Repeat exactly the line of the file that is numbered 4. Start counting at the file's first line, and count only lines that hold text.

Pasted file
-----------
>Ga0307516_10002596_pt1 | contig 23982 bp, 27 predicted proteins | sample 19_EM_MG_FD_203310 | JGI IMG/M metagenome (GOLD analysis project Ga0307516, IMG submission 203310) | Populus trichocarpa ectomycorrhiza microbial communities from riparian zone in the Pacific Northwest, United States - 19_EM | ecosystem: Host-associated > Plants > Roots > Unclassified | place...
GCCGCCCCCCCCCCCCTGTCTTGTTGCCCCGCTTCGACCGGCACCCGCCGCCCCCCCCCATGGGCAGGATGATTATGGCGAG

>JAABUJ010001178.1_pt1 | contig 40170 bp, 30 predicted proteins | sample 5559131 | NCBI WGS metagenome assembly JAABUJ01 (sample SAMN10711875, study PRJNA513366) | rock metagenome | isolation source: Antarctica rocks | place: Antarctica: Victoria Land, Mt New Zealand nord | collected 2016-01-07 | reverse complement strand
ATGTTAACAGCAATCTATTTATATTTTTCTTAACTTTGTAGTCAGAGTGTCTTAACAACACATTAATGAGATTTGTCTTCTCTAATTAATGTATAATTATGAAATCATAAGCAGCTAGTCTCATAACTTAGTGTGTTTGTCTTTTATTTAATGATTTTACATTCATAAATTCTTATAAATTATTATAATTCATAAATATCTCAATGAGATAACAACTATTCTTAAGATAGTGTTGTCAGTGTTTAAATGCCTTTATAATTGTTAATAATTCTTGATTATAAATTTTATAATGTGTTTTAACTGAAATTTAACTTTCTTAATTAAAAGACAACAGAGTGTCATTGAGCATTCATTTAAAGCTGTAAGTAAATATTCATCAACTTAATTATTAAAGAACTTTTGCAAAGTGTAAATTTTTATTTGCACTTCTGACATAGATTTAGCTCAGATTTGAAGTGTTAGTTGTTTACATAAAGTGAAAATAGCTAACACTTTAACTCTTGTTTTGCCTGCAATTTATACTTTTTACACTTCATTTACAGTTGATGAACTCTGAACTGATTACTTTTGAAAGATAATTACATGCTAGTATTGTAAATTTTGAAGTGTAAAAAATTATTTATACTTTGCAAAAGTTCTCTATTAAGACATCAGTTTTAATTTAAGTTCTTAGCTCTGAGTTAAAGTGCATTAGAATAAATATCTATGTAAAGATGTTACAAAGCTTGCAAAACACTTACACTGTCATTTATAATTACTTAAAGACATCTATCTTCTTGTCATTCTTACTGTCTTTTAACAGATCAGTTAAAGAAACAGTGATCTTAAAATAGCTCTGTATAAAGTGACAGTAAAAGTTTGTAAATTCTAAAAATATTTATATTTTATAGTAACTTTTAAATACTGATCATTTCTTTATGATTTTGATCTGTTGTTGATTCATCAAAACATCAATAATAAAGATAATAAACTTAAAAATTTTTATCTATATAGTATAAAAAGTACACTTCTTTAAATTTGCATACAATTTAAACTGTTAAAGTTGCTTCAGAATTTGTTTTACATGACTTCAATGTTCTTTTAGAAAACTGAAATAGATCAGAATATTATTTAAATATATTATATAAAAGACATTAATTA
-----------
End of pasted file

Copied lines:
ATGTTAACAGCAATCTATTTATATTTTTCTTAACTTTGTAGTCAGAGTGTCTTAACAACACATTAATGAGATTTGTCTTCTCTAATTAATGTATAATTATGAAATCATAAGCAGCTAGTCTCATAACTTAGTGTGTTTGTCTTTTATTTAATGATTTTACATTCATAAATTCTTATAAATTATTATAATTCATAAATATCTCAATGAGATAACAACTATTCTTAAGATAGTGTTGTCAGTGTTTAAATGCCTTTATAATTGTTAATAATTCTTGATTATAAATTTTATAATGTGTTTTAACTGAAATTTAACTTTCTTAATTAAAAGACAACAGAGTGTCATTGAGCATTCATTTAAAGCTGTAAGTAAATATTCATCAACTTAATTATTAAAGAACTTTTGCAAAGTGTAAATTTTTATTTGCACTTCTGACATAGATTTAGCTCAGATTTGAAGTGTTAGTTGTTTACATAAAGTGAAAATAGCTAACACTTTAACTCTTGTTTTGCCTGCAATTTATACTTTTTACACTTCATTTACAGTTGATGAACTCTGAACTGATTACTTTTGAAAGATAATTACATGCTAGTATTGTAAATTTTGAAGTGTAAAAAATTATTTATACTTTGCAAAAGTTCTCTATTAAGACATCAGTTTTAATTTAAGTTCTTAGCTCTGAGTTAAAGTGCATTAGAATAAATATCTATGTAAAGATGTTACAAAGCTTGCAAAACACTTACACTGTCATTTATAATTACTTAAAGACATCTATCTTCTTGTCATTCTTACTGTCTTTTAACAGATCAGTTAAAGAAACAGTGATCTTAAAATAGCTCTGTATAAAGTGACAGTAAAAGTTTGTAAATTCTAAAAATATTTATATTTTATAGTAACTTTTAAATACTGATCATTTCTTTATGATTTTGATCTGTTGTTGATTCATCAAAACATCAATAATAAAGATAATAAACTTAAAAATTTTTATCTATATAGTATAAAAAGTACACTTCTTTAAATTTGCATACAATTTAAACTGTTAAAGTTGCTTCAGAATTTGTTTTACATGACTTCAATGTTCTTTTAGAAAACTGAAATAGATCAGAATATTATTTAAATATATTATATAAAAGACATTAATTA